A Canadian in Honduras: Eyewitness to the Coup Resistance

Twenty Honduran youth gather in an abandoned building to learn about
socialist history and ideas. "The history of social change," begins the
facilitator ... "we need to understand our history to know where we are
today." We are greeted by a young boy whose resemblance to Che gives me
chills. "We're the students. The workers. The farmers. We are the
people. La gente. And we are against the coup."

Kids sneak out of their homes stacked with parents proud to be golpistas
(coup supporters) to debate alternatives in the midst of a city
transformed into a canvas of political graffiti. The group is called Los Necios,
a political organization determined to put an end to the social and
political injustices in Honduras. Following the meeting, concert flyers
are handed out which read "Voces Contra el Golpe -- Honduras, datecolor cantando."

Until this moment, the location of the concert, set to begin the
following morning at 9a.m., was kept secret. As a foreigner living in
Honduras, attendance at this event was exhilarating. A story worth


In his response to my previous article about Canada and Honduras in TheTyee.ca,
Peter Kent -- Minister of State for Foreign Affairs of the Americas --
confirms that he refused to call for the immediate return of the
election president of Honduras following the June 28 coup. Kent
explains, "[I] urged -- before the entire council -- and was
congratulated by all countries except Venezuela, Nicaragua, Bolivia and
Ecuador ... that (Zelaya's) return be delayed until the country was
calm and the situation safe."

After his visit to Honduras last week Kent again asserted that
Canada would help find a peaceful solution in Honduras, alongside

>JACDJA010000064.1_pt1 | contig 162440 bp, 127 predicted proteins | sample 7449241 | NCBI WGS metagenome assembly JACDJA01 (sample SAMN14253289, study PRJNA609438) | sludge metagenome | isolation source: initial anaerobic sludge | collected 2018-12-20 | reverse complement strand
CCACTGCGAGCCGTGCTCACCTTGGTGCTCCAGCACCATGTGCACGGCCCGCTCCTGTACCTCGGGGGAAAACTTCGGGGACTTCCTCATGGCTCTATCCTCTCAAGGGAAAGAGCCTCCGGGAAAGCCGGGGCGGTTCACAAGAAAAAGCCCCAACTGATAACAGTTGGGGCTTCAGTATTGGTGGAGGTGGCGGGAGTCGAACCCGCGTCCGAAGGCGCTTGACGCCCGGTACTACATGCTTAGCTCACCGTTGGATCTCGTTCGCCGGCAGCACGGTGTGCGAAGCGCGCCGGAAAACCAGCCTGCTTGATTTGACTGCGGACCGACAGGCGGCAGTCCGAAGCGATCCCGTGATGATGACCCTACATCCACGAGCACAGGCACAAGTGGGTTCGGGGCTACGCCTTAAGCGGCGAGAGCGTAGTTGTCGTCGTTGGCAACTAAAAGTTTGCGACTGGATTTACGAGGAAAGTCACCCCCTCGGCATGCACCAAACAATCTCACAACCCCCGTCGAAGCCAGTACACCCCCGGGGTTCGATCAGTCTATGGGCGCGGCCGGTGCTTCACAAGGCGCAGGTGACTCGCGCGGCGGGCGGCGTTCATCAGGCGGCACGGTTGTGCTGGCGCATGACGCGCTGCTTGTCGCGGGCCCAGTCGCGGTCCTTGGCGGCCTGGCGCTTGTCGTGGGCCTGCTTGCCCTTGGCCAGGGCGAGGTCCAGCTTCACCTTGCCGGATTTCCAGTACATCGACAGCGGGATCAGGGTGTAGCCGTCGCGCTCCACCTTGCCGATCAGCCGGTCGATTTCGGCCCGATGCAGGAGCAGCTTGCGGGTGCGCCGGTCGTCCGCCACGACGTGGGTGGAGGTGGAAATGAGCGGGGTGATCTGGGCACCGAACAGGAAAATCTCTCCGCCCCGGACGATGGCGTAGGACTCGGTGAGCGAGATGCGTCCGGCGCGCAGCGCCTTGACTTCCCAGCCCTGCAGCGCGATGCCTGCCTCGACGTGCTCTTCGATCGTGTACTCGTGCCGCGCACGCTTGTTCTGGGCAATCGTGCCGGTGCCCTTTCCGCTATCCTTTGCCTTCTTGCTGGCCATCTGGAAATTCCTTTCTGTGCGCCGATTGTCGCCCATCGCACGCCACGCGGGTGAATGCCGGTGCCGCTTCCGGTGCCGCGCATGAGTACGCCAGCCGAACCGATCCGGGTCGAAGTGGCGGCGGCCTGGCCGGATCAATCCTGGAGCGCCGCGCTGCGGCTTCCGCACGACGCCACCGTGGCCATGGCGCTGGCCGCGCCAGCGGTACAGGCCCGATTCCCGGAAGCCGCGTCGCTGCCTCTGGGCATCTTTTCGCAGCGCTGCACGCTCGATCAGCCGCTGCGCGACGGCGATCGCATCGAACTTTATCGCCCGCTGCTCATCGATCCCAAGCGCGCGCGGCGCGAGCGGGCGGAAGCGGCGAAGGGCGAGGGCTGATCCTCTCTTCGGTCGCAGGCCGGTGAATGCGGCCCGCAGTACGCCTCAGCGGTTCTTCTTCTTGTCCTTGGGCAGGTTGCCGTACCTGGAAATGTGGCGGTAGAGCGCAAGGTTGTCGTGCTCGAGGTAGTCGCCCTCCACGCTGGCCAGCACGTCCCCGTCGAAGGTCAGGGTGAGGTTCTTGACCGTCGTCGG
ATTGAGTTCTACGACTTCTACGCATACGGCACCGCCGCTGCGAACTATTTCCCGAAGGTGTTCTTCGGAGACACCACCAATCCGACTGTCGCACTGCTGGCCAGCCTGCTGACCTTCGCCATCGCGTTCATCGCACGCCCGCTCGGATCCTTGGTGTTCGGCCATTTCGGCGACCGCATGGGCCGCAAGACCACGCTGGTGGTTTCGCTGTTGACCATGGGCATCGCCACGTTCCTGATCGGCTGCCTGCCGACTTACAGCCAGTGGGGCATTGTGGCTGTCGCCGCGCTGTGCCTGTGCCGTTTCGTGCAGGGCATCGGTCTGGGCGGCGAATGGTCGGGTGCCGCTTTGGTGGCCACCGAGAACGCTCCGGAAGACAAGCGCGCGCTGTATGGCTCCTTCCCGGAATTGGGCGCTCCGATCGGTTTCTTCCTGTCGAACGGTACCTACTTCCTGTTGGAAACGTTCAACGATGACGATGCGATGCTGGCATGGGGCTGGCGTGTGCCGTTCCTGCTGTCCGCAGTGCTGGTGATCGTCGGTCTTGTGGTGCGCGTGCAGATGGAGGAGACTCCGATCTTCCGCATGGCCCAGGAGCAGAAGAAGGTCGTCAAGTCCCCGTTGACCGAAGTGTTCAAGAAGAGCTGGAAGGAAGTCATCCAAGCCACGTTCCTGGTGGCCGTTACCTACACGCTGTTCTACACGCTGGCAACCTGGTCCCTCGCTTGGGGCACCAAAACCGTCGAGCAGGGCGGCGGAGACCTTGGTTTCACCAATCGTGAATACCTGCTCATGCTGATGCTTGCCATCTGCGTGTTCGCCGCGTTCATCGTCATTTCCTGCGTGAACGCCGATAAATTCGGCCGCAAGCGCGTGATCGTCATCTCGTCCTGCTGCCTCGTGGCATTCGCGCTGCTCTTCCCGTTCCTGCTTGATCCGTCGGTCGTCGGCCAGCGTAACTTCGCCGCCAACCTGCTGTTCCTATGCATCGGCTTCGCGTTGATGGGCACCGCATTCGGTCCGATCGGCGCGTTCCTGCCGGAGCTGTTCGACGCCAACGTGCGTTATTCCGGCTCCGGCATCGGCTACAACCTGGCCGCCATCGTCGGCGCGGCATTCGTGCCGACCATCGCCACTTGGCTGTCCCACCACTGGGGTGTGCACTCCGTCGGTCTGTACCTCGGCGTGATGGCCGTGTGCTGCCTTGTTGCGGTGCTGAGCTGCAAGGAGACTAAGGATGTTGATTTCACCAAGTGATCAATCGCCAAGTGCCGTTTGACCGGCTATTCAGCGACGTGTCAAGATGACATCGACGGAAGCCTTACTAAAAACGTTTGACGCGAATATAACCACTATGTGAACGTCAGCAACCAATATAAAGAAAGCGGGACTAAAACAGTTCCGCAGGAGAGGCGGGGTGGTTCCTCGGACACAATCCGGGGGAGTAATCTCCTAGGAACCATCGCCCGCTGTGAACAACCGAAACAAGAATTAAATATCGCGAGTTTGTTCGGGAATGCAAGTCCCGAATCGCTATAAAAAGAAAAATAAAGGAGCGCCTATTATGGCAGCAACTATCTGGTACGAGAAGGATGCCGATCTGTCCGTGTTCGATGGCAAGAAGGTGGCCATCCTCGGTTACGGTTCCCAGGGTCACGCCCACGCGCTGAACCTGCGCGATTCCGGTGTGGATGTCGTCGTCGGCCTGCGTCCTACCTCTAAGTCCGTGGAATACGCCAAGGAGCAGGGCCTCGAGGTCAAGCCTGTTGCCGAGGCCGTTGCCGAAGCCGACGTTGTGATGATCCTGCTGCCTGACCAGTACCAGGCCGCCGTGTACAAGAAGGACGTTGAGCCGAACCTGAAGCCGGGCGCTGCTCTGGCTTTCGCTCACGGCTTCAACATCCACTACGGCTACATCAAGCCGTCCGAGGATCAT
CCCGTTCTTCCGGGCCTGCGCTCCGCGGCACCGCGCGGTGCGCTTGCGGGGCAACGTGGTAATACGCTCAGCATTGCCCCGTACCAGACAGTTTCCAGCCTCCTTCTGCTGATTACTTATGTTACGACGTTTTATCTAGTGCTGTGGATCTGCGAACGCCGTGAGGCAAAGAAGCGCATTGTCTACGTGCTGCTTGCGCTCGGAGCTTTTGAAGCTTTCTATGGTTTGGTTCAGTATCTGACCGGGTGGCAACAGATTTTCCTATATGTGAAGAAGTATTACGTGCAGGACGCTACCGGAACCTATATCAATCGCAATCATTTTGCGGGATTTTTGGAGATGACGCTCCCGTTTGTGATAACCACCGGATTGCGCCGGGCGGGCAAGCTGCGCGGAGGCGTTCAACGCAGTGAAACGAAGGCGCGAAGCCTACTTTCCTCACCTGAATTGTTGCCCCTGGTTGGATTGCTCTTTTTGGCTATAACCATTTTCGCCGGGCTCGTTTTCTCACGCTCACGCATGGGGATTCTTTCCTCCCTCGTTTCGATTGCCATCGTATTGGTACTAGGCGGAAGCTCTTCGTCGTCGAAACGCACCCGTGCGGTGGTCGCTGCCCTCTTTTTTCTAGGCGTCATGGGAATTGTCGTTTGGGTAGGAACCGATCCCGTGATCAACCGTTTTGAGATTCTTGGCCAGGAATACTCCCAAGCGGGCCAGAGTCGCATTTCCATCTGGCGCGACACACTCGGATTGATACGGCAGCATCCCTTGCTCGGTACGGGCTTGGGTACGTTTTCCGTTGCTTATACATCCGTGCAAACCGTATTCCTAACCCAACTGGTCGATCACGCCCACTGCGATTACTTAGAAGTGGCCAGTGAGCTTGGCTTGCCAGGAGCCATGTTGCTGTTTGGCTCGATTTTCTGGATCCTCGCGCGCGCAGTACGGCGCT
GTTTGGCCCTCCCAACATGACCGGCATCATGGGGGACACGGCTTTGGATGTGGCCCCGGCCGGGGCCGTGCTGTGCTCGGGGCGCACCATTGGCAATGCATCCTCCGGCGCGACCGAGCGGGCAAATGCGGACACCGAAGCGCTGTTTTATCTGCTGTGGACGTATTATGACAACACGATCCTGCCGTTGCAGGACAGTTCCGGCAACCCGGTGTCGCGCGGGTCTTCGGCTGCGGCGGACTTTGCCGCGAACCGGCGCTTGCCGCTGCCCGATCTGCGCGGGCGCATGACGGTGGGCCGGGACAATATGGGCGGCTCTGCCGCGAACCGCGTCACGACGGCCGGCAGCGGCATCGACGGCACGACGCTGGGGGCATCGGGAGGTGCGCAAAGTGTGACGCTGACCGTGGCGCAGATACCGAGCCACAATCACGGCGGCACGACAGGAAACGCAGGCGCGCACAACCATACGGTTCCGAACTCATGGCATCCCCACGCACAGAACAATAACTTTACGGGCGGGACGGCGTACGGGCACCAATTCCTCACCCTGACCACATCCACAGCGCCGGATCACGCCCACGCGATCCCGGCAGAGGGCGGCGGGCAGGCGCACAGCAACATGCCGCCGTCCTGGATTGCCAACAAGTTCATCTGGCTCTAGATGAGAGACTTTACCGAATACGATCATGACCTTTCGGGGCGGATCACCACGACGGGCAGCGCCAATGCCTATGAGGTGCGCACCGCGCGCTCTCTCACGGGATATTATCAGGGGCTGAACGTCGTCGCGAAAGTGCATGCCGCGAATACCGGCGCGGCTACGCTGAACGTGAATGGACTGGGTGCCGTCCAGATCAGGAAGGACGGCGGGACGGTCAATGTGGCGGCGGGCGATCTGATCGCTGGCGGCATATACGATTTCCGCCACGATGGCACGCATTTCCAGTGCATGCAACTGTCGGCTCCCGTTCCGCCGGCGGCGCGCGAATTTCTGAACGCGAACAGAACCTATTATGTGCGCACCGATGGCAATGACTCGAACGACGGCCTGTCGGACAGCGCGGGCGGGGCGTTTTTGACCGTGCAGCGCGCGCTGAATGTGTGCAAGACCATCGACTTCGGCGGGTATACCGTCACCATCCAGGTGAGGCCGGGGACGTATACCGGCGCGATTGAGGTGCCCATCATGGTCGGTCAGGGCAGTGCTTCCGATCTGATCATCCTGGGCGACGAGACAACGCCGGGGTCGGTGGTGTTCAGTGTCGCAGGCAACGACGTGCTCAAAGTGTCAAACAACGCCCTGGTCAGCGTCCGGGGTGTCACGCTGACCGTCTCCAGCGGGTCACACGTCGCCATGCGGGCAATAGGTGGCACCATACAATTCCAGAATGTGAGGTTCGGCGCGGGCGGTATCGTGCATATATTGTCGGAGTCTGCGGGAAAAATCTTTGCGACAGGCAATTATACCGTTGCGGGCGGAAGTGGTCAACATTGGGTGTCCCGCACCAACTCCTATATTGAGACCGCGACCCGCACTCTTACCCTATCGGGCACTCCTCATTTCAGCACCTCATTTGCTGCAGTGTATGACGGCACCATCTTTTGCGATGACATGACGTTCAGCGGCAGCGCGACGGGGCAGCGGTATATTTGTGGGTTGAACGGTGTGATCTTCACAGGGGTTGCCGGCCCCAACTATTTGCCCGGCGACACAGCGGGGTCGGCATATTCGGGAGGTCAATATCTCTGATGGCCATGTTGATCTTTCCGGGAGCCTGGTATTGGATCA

support for the (eventual?) reinstatement of Manuel Zelaya. However,
unlike the United States and the European Union, Canada has not halted
diplomatic visas and, most importantly, Canada continues to provide
military aid to Honduras.

My understanding of the coup in Honduras has changed drastically
since relocating to Tegucigalpa. Moreover, my embarrassment about
Canada's reluctance to take a stronger position against the de facto
government has been heightened.

While anti-coup movements are just budding in the countryside,
mobilization is in full force here in the capital. The most fascinating
aspect is the involvement of the youth and women in this fight.
Together, the people are fighting to reinstate 'Mel' as the President
of Honduras, and through unity and perserverence, anti-coup activists
have taken over the city, painting the walls with anti-coup art,
selling t-shirts with Lucha and Luchita (cartoon activists) and
performing satirical versions of the current political landscape in the


It's now the morning following the clandestine meeting of Los
Necios. From 9a.m. until 11p.m., theatre groups and revolutionary
musicians hailing from Argentina, Venezuela and Honduras chant for the
reinstatement of Mel, for the removal of the golpistas and for unity.

Fathers perch their kids up on their shoulders while the elderly sit
on the grass taking in the sounds of local favorites like Cafe
Guancasco. Mel calls in and talks to the people, followed by a pastor
speaking of his repression by coup supporters; he and the crowd declare
that they will fight at any cost. To the world they chant, "This is not
a coup against Honduras, this is a coup against humanity."

The fight in Honduras is not over. In fact, the demand for the
reinstatement of Mel is just the beginning. The MC then calls on the
people to educate themselves and the golpistas about the
mistakes of history in Latin American nations. A friend, who is
volunteering his time drawing caricatures of the attendees, tells me he
doesn't have a sentence to describe the day, just words:"peace,
dancing, music, sunshine, energy, hope, art, unity and families..." It's
hardly the way the anti-coup demonstrators have been portrayed, but a
perfect synergy of words to describe everything that this concert

We leave the concert at 11p.m., at which point we drive to the
office of Radio Globo -- a radio program broadcasting the concert -- to
continue protesting, as the live feed of the show was cut by the golpistas halfway through the night.

'When do you sleep?' I jokingly ask one my friends. 'When the fight is over,' she responds.

Adelante, Adelante, la lucha es constante.

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